h. Whether non-prosecution would assist in achieving other legitimate goals, such as the investigation or prosecution of more serious offenses. Absolutely not.
i. The charging decisions made for similarly-situated defendants. Well, it depends. Similarly situated, as in “media bog shots who think the laws don’t apply to them,” or similarly situated as in “he broke the law because he wanted to do something and didn’t care whether it was illegal or not”? D.C. prosecutes the latter. The former? Not so much.
j. The attitude and mental status of the accused. This argues FOR prosecution.
k. Undue hardship that would be caused to the accused by the prosecution. Please.
l. A history of non-enforcement of the applicable law. To the contrary, D.C. aggressively prosecutes this law.
m. Failure of law enforcement to perform necessary duties or investigations. Not an issue.
n. The expressed desire of an accused to release potential civil claims against victims, witnesses, law enforcement agencies and their personnel, or the prosecutor and his personnel, where such desire is expressed after having the opportunity to obtain advice of counsel and is knowing and voluntary. Not a factor.
o. Whether the alleged crime represents a substantial departure from the accused’s history of living a law-abiding life. Yes, this applies, but this is usually taken into consideration in sentencing, not prosecution.
p. Whether the accused has already suffered substantial loss in connection with the alleged crime. Not an issue.
q. Whether the size of the loss or the extent of the harm caused by the alleged crime is too small to warrant a criminal sanction. More about “the extent of the harm” below.
I don’t see any category encompassing an intent to promote the First Amendment purpose of informing an ongoing public debate about firearms policy in the United States. Do you? Essentially what this excuse means is that journalists, especially celebrity journalists like Gregory, are permitted to break the law whenever it suits them, or perhaps when the prosecutor agrees with their objectives.nation about them.”
This is a terrible and damaging message to send the public, one that embraces elitism, rejects equal treatment under the law, and that vastly increases widespread cynicism and suspicion that there are two sets of law–one for the rich, famous and powerful and the other for everyone else. Law Professor Ann Althouse wrote, noting that Nathan calls the law “important”:
“Why is the law important? If Gregory clearly violated the law, but there is no interest to be served in prosecuting him, doesn’t that prove that the law is not important? If the precise thing that he did — which is clearly what is defined as a crime — raises no interest in prosecution, how can we be satisfied by letting this one nice famous man go? Rewrite the law so that it only covers the activity that the government believes deserves prosecution, so there is equal justice under the law.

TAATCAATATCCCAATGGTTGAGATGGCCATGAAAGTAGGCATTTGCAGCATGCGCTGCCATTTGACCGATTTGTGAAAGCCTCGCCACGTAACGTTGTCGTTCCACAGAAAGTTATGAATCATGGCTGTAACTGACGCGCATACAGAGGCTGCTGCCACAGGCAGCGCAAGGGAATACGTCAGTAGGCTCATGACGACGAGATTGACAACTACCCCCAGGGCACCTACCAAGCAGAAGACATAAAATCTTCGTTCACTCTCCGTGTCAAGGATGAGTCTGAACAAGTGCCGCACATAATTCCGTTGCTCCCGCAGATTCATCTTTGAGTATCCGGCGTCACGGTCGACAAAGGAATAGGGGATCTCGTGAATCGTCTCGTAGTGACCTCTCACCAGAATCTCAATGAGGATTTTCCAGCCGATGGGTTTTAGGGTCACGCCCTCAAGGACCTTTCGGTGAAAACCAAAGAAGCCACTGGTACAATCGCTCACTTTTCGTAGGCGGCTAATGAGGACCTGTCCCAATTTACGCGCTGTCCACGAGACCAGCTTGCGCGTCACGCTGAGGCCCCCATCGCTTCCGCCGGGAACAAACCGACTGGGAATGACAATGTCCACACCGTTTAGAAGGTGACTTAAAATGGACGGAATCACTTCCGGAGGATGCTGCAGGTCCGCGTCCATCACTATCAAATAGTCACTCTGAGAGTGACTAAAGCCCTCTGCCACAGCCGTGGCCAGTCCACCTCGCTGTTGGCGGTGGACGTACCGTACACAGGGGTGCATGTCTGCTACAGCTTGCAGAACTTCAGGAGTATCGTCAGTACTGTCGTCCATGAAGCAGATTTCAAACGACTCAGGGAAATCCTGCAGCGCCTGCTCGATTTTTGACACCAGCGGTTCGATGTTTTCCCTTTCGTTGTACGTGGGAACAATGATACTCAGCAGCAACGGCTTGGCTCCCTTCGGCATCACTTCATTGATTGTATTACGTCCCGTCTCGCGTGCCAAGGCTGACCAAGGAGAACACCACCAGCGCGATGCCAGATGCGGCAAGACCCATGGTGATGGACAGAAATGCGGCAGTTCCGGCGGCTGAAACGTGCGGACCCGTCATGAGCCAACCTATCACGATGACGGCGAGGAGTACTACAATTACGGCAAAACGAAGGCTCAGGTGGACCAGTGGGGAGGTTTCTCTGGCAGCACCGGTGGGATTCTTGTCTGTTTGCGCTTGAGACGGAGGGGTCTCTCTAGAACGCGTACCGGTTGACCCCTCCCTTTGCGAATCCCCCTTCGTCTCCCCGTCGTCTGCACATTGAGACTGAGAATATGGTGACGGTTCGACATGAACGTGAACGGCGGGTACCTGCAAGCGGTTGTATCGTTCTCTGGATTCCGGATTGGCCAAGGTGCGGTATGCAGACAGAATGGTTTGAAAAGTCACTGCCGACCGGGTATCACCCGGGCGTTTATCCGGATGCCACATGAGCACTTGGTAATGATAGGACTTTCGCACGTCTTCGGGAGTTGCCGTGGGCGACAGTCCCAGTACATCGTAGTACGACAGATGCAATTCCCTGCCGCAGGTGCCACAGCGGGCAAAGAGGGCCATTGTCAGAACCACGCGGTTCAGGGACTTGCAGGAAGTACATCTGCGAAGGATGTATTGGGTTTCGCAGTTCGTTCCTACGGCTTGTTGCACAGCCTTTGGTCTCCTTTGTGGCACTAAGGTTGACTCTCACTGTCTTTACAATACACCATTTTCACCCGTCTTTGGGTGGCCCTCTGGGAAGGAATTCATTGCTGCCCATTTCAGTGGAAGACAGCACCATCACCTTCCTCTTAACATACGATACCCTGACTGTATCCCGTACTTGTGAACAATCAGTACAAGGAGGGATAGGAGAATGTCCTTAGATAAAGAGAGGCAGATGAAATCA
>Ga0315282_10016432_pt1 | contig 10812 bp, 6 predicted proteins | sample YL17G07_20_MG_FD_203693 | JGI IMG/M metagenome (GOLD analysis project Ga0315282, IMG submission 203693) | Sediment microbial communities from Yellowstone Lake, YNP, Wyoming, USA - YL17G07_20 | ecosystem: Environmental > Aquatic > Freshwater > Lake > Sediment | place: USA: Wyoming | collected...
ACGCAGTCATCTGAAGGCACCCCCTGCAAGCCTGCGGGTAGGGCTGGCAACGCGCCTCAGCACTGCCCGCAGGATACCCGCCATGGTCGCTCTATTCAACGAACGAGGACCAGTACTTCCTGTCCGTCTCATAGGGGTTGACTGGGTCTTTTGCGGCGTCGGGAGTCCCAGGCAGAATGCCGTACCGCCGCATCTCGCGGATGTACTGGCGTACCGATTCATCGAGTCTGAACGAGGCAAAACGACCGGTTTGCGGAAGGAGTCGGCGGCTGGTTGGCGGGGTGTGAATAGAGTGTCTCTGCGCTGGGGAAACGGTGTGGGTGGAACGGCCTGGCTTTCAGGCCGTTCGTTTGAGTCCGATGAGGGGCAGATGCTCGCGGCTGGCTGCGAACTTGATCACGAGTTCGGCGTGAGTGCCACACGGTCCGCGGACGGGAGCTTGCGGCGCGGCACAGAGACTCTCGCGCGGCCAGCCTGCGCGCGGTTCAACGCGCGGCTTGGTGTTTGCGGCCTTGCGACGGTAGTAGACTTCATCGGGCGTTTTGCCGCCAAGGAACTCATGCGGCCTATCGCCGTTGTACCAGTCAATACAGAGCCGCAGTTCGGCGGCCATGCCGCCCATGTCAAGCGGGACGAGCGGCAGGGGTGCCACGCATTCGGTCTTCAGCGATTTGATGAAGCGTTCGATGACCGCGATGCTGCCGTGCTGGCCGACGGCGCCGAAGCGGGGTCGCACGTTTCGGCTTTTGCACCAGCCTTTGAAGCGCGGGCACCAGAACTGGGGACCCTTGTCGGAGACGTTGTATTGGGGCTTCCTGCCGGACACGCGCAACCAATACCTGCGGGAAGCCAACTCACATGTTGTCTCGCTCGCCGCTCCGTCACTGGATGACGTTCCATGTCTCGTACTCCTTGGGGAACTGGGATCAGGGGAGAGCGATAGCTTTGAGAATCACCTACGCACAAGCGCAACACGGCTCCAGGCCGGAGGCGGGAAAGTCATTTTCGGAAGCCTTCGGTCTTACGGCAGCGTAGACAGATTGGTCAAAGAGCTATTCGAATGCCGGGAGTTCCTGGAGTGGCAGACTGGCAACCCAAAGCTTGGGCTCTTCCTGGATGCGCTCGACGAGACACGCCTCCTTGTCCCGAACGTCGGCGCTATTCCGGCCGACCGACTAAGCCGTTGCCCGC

Exactly. And this is why the one justification for not charging Gregory on the NDAA list, q. Whether the size of the loss or the extent of the harm caused by the alleged crime is too small to warrant a criminal sanction, doesn’t support Nathan’s decision. If what Gregory did is too small to warrant punishment, then the law shouldn’t be on the books at all. Meanwhile, the harm of not prosecuting a high-profile violator because he had good intentions validates all manner of crimes. Yet the elite in the media, academia, politics and other professions really believe they should be immune.
Take the case of Aaron Swartz, for example. The Reddit co-founder just killed himself, in part, it is believed because of depression brought on by his prosecution for extensive computer hacking. In a disturbing essay, Timothy Lee argues that despite the fact that Swartz hacked into an MIT computer to steal (Lee, incredibly, says “liberate”—the Sixties live!) articles from a for-pay service, he shouldn’t have been prosecuted. Why? Because he was an innovator! Because he was an idealist! Because he had “a sense of humor!”
Because he had what Lee thinks was a good reason to steal academic papers and to hack a computer to get them, just as Irving Nathan thinks that promoting gun control justifies flagrantly breaking gun laws.
The message this sends to everyone who isn’t rich, famous, influential and brilliant could not be more disheartening, or more un-American. Gregory and Swartz broke laws and among the reasons, along with their “good intentions,” was the arrogant belief that they were so special and privileged that laws shouldn’t apply to them.
That alone demands prosecution.
[Ethics Alarms 2012 ethics blogger of the year Rick Jones expounded sharply on the Swartz prosecution here.]